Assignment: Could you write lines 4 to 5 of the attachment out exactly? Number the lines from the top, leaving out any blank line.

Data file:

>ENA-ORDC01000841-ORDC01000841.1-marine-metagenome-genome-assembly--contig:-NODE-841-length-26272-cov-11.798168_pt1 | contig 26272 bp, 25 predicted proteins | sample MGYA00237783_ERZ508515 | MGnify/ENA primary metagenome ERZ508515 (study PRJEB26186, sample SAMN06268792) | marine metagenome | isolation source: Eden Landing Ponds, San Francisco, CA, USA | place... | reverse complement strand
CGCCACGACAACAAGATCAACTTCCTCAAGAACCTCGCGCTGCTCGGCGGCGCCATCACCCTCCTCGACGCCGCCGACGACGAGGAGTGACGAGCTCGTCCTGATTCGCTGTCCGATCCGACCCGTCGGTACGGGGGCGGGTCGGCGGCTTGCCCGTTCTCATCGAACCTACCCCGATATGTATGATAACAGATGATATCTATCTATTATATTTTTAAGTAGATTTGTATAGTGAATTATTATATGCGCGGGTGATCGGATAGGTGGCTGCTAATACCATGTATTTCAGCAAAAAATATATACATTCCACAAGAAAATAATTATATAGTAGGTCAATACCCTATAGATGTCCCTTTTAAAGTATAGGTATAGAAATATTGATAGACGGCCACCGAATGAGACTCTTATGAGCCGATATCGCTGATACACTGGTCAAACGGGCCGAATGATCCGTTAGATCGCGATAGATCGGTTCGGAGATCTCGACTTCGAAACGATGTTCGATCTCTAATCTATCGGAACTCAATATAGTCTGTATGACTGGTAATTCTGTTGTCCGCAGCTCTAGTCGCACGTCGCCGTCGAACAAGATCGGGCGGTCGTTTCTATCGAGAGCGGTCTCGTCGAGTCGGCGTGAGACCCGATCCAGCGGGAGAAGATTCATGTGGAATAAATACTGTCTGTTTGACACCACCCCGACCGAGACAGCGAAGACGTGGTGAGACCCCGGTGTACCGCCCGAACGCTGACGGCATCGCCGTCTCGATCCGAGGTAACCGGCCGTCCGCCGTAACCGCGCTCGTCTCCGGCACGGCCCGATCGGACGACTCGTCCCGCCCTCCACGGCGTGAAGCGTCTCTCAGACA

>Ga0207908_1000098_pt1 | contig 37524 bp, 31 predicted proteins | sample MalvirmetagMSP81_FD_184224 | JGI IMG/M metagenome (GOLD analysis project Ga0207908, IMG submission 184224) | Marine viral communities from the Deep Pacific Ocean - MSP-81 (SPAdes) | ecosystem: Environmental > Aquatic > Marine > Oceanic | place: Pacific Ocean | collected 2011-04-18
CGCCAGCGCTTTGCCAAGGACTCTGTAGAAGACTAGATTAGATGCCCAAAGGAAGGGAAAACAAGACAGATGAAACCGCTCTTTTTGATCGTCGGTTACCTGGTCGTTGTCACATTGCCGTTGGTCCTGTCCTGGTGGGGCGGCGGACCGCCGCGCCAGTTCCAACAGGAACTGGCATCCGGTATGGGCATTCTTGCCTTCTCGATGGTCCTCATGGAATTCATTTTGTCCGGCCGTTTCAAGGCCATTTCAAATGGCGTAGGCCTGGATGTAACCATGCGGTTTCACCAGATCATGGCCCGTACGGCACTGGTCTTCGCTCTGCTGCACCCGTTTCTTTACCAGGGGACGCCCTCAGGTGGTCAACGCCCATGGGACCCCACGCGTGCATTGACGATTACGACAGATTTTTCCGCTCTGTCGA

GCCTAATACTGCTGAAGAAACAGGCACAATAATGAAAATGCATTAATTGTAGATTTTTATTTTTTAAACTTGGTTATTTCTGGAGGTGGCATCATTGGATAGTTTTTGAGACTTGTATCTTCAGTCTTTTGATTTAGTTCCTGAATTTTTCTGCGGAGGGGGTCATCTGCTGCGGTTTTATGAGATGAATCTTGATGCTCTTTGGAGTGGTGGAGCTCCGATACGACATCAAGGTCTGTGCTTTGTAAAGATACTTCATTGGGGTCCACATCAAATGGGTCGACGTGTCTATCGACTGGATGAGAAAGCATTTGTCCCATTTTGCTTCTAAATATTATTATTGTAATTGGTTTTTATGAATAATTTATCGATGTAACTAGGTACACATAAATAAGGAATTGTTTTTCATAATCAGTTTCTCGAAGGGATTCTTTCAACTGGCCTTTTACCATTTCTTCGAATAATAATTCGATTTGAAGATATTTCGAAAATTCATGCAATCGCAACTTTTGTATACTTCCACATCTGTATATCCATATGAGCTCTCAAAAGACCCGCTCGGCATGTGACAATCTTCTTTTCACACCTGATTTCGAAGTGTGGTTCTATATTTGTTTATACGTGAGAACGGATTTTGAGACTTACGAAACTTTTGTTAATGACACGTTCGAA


CGCCAGCGCTTTGCCAAGGACTCTGTAGAAGACTAGATTAGATGCCCAAAGGAAGGGAAAACAAGACAGATGAAACCGCTCTTTTTGATCGTCGGTTACCTGGTCGTTGTCACATTGCCGTTGGTCCTGTCCTGGTGGGGCGGCGGACCGCCGCGCCAGTTCCAACAGGAACTGGCATCCGGTATGGGCATTCTTGCCTTCTCGATGGTCCTCATGGAATTCATTTTGTCCGGCCGTTTCAAGGCCATTTCAAATGGCGTAGGCCTGGATGTAACCATGCGGTTTCACCAGATCATGGCCCGTACGGCACTGGTCTTCGCTCTGCTGCACCCGTTTCTTTACCAGGGGACGCCCTCAGGTGGTCAACGCCCATGGGACCCCACGCGTGCATTGACGATTACGACAGATTTTTCCGCTCTGTCGA

GCCTAATACTGCTGAAGAAACAGGCACAATAATGAAAATGCATTAATTGTAGATTTTTATTTTTTAAACTTGGTTATTTCTGGAGGTGGCATCATTGGATAGTTTTTGAGACTTGTATCTTCAGTCTTTTGATTTAGTTCCTGAATTTTTCTGCGGAGGGGGTCATCTGCTGCGGTTTTATGAGATGAATCTTGATGCTCTTTGGAGTGGTGGAGCTCCGATACGACATCAAGGTCTGTGCTTTGTAAAGATACTTCATTGGGGTCCACATCAAATGGGTCGACGTGTCTATCGACTGGATGAGAAAGCATTTGTCCCATTTTGCTTCTAAATATTATTATTGTAATTGGTTTTTATGAATAATTTATCGATGTAACTAGGTACACATAAATAAGGAATTGTTTTTCATAATCAGTTTCTCGAAGGGATTCTTTCAACTGGCCTTTTACCATTTCTTCGAATAATAATTCGATTTGAAGATATTTCGAAAATTCATGCAATCGCAACTTTTGTATACTTCCACATCTGTATATCCATATGAGCTCTCAAAAGACCCGCTCGGCATGTGACAATCTTCTTTTCACACCTGATTTCGAAGTGTGGTTCTATATTTGTTTATACGTGAGAACGGATTTTGAGACTTACGAAACTTTTGTTAATGACACGTTCGAA